And if thy brother, a Hebrew man, or a Hebrew woman, be sold unto thee, and serve thee six years; then in the seventh year thou shalt let him go free from thee. And when thou sendest him out free from thee, thou shalt not let him go away empty: thou shalt furnish him liberally out of thy flock, and out of thy floor, and out of thy winepress: of that wherewith the LORD thy God hath blessed thee thou shalt give unto him. And thou shalt remember that thou wast a bondman in the land of Egypt, and the LORD thy God redeemed thee: therefore I command thee this thing today.

      — Deuteronomy 15: 12–15

      And you disagree with John Locke:

      Besides the crime which consists in violating the law, and varying from the right rule of reason, whereby a man so far becomes degenerate, and declares himself to quit the principles of human nature, and to be a noxious creature, there is commonly injury done to some person or other, and some other man receives damage by his transgression: in which case he who hath received any damage, has, besides the right of punishment common to him with other men, a particular right to seek reparation.

      — John Locke, “Second Treatise”

      And you disagree with this:

      By our unpaid labor and suffering, we have earned the right to the soil, many times over and over, and now we are determined to have it.

      — Anonymous, 1861

      Make your case. Explain how they are all wrong, but you’re right.

  4. If blacks are enslaved in any way, it is by progressivism. I don’t imagine that you agree, but I think the progressives should let them free and pay reparations. Use your wallet, not mine.

      1. We’ll undoubtedly NOT be treated to a definition of, or maybe at least a partial comprehensible description of which facet of “progressivism,” that is the culprit responsible for this situation.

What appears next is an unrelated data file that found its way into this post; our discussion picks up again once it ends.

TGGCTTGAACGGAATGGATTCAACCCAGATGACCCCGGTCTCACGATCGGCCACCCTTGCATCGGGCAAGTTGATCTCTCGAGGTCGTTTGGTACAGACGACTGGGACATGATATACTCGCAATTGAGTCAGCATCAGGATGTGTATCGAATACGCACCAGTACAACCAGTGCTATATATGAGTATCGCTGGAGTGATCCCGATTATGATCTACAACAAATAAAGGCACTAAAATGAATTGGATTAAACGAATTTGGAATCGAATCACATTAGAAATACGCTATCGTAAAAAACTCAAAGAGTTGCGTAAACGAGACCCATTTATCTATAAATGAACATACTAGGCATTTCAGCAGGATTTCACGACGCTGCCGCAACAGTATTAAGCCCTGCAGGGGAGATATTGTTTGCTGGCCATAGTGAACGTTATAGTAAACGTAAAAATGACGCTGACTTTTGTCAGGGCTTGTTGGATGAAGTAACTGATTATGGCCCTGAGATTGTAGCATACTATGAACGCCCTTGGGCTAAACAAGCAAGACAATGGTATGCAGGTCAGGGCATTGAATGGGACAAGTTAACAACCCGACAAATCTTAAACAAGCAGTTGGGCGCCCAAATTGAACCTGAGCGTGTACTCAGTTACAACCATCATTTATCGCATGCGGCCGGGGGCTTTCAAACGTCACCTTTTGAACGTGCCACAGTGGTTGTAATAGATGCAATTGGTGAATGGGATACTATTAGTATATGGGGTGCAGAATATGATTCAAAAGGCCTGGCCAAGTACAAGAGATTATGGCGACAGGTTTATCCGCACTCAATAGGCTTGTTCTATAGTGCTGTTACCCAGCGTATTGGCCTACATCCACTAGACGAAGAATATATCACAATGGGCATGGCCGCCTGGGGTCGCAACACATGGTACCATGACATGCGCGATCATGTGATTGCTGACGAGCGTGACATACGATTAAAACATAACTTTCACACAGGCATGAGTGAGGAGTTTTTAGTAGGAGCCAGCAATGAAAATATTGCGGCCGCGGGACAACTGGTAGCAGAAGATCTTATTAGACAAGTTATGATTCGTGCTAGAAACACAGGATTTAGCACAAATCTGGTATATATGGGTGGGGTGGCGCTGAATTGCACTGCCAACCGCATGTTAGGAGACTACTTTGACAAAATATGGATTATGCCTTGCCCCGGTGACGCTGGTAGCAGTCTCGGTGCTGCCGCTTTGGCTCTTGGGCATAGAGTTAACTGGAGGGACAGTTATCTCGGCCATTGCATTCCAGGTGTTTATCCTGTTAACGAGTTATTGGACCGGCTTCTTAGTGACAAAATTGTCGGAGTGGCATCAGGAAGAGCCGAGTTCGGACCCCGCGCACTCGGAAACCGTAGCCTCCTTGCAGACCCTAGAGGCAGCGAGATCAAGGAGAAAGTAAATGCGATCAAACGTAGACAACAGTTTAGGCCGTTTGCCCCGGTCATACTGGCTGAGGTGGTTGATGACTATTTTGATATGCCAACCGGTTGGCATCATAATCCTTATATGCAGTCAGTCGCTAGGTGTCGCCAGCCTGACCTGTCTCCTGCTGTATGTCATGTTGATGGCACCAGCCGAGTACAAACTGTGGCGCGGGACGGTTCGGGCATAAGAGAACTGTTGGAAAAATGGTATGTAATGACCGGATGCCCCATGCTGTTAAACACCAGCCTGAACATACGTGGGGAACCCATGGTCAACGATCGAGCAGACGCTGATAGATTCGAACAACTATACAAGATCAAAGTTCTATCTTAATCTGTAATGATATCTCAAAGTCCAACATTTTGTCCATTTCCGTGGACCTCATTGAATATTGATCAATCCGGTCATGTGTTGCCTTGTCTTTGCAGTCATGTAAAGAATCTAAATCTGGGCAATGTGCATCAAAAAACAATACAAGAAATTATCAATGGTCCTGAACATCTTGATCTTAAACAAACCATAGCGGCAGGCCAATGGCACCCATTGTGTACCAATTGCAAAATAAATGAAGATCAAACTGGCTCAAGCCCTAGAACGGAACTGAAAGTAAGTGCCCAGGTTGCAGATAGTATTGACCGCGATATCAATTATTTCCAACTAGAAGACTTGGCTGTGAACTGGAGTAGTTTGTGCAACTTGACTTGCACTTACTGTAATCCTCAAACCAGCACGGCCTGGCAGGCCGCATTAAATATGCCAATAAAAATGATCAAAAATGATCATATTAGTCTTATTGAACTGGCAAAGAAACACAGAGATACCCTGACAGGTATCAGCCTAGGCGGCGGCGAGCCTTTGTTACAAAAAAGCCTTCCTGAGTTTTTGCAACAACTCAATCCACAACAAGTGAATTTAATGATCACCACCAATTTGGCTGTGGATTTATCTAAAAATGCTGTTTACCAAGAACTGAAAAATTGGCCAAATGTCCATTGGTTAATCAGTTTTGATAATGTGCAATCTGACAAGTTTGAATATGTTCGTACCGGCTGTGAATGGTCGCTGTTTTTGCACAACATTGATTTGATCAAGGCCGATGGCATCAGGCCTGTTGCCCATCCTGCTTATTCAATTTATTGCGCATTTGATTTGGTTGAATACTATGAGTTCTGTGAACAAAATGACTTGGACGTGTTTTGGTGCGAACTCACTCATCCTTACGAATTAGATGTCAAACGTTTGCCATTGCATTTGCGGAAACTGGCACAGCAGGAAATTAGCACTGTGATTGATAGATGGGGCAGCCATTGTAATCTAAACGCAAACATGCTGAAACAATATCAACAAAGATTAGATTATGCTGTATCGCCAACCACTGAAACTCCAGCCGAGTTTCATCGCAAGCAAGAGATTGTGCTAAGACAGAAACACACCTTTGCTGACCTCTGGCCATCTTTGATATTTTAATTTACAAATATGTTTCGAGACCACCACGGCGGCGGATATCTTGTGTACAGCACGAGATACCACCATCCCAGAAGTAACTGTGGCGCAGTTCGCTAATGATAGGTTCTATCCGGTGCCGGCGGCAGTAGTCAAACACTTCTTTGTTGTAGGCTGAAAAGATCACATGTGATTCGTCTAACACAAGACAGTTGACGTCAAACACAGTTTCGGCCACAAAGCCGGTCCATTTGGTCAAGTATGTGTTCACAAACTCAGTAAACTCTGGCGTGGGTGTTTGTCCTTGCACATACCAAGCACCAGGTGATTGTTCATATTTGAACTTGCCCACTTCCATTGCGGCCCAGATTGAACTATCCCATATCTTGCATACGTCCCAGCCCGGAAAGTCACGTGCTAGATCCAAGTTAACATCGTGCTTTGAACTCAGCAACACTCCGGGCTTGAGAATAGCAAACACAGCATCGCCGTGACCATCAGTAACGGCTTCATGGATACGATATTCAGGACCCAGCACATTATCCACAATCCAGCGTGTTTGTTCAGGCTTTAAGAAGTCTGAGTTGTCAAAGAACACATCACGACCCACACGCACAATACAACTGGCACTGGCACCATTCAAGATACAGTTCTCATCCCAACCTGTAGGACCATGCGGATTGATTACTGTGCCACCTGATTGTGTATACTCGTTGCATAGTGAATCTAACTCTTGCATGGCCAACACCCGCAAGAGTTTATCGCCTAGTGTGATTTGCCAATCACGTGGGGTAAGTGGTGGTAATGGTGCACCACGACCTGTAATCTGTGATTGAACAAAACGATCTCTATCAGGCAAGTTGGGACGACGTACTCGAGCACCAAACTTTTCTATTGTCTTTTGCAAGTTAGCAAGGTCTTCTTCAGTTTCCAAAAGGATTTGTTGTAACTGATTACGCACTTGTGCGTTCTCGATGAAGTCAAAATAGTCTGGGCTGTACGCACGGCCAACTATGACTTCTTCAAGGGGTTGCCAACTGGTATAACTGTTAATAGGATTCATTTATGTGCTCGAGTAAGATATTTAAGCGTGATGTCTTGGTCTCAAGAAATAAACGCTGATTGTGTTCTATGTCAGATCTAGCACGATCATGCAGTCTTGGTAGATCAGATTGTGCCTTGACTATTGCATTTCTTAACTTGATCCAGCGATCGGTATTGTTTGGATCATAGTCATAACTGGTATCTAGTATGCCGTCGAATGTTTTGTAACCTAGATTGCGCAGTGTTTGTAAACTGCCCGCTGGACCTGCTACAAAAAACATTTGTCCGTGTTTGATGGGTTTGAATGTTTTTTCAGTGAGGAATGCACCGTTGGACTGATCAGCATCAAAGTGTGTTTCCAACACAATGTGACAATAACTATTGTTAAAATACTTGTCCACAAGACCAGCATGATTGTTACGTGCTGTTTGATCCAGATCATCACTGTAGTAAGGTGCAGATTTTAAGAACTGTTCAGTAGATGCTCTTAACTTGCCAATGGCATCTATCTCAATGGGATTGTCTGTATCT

That’ll happen about the same time that someone like this commentator organizes a million person march of citizens that hold his same views. (yes, one is a lonely number, else why would he keep coming back here?)

  5. Don’t have time for a full indictment of progressivism, but a good place to start your exploration would be modern day welfare which incentivized women to have children out of wedlock, while simultaneously encouraging irresponsibility for men.

    1. Read it here!

      Denis aka Jake, wingnut extraordinaire, now supports abortion on demand.

      Glad you’re finally coming down on the side of individual liberty!

      Do you now support marriage equality too?

    2. Denis,

      OT.

      Nice to see you starting to hold Wall Street accountable, as they are the largest welfare queens.

      “Bank Of America Dumps $75 Trillion In Derivatives On U.S. Taxpayers With Federal Approval”

      http://seekingalpha.com/article/301260-bank-of-america-dumps-75-trillion-in-derivatives-on-u-s-taxpayers-with-federal-approval